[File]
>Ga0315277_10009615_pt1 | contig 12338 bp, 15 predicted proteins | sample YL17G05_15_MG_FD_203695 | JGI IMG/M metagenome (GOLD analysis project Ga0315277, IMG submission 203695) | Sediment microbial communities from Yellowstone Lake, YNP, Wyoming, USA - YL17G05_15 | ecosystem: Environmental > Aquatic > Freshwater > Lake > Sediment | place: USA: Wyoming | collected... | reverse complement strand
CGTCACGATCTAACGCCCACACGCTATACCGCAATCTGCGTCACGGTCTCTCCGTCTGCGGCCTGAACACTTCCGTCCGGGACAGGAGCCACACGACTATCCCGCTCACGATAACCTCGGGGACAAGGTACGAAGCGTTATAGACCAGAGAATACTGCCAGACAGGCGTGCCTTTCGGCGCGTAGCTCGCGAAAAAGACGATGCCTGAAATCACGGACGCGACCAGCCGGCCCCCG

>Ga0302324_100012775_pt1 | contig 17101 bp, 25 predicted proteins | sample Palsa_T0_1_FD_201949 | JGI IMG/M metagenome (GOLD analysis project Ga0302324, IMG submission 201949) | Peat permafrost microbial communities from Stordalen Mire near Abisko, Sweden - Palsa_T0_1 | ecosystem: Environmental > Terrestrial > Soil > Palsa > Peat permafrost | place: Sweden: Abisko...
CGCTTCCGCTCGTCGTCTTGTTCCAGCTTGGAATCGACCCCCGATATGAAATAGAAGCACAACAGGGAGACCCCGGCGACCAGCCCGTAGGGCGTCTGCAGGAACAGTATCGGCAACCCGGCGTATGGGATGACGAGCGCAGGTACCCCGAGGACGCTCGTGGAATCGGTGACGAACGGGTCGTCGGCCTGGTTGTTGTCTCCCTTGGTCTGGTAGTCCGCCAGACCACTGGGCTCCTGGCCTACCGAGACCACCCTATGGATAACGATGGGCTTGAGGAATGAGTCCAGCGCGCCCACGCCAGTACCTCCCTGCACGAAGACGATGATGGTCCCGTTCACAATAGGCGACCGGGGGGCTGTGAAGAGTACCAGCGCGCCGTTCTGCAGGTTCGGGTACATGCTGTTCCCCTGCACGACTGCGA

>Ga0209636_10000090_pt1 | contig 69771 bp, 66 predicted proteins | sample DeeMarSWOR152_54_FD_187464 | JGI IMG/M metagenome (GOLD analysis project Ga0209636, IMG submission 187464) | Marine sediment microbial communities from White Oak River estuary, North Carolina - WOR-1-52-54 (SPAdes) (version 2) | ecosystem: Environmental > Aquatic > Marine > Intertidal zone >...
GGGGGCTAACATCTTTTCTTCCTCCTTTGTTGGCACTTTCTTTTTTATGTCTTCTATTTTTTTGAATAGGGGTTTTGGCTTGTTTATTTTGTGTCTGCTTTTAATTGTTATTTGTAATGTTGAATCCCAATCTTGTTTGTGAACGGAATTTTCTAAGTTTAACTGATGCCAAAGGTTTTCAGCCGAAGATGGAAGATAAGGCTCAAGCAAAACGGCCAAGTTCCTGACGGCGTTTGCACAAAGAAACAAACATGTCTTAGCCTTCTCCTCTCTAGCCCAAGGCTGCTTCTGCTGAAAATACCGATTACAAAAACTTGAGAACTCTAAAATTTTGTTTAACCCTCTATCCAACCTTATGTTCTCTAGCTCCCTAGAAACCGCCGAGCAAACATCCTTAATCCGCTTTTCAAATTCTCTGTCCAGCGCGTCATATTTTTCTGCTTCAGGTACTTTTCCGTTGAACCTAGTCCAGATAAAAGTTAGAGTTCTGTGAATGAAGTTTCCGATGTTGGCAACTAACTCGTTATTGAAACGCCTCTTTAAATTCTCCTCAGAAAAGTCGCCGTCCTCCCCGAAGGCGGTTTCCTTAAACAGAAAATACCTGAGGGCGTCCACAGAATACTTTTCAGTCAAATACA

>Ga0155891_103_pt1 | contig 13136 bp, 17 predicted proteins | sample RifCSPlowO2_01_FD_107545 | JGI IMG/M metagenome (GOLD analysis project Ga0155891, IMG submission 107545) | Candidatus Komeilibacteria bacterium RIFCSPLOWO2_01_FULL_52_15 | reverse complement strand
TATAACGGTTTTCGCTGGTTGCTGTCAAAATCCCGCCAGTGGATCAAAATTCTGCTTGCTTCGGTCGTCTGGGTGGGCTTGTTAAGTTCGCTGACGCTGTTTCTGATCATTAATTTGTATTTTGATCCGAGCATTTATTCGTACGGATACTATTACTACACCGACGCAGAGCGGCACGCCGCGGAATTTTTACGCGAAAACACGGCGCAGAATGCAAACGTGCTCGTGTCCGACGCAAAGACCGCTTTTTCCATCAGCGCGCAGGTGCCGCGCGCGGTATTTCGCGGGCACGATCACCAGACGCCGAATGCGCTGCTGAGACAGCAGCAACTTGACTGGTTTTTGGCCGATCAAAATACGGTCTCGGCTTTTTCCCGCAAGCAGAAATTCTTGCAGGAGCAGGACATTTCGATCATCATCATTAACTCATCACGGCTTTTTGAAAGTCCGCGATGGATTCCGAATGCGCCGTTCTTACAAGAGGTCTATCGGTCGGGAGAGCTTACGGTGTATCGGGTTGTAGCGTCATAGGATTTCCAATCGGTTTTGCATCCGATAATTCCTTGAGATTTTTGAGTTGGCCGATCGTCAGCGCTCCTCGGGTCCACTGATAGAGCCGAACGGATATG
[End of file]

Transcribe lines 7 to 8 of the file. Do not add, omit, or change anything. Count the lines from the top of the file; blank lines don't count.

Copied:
>Ga0155891_103_pt1 | contig 13136 bp, 17 predicted proteins | sample RifCSPlowO2_01_FD_107545 | JGI IMG/M metagenome (GOLD analysis project Ga0155891, IMG submission 107545) | Candidatus Komeilibacteria bacterium RIFCSPLOWO2_01_FULL_52_15 | reverse complement strand
TATAACGGTTTTCGCTGGTTGCTGTCAAAATCCCGCCAGTGGATCAAAATTCTGCTTGCTTCGGTCGTCTGGGTGGGCTTGTTAAGTTCGCTGACGCTGTTTCTGATCATTAATTTGTATTTTGATCCGAGCATTTATTCGTACGGATACTATTACTACACCGACGCAGAGCGGCACGCCGCGGAATTTTTACGCGAAAACACGGCGCAGAATGCAAACGTGCTCGTGTCCGACGCAAAGACCGCTTTTTCCATCAGCGCGCAGGTGCCGCGCGCGGTATTTCGCGGGCACGATCACCAGACGCCGAATGCGCTGCTGAGACAGCAGCAACTTGACTGGTTTTTGGCCGATCAAAATACGGTCTCGGCTTTTTCCCGCAAGCAGAAATTCTTGCAGGAGCAGGACATTTCGATCATCATCATTAACTCATCACGGCTTTTTGAAAGTCCGCGATGGATTCCGAATGCGCCGTTCTTACAAGAGGTCTATCGGTCGGGAGAGCTTACGGTGTATCGGGTTGTAGCGTCATAGGATTTCCAATCGGTTTTGCATCCGATAATTCCTTGAGATTTTTGAGTTGGCCGATCGTCAGCGCTCCTCGGGTCCACTGATAGAGCCGAACGGATATG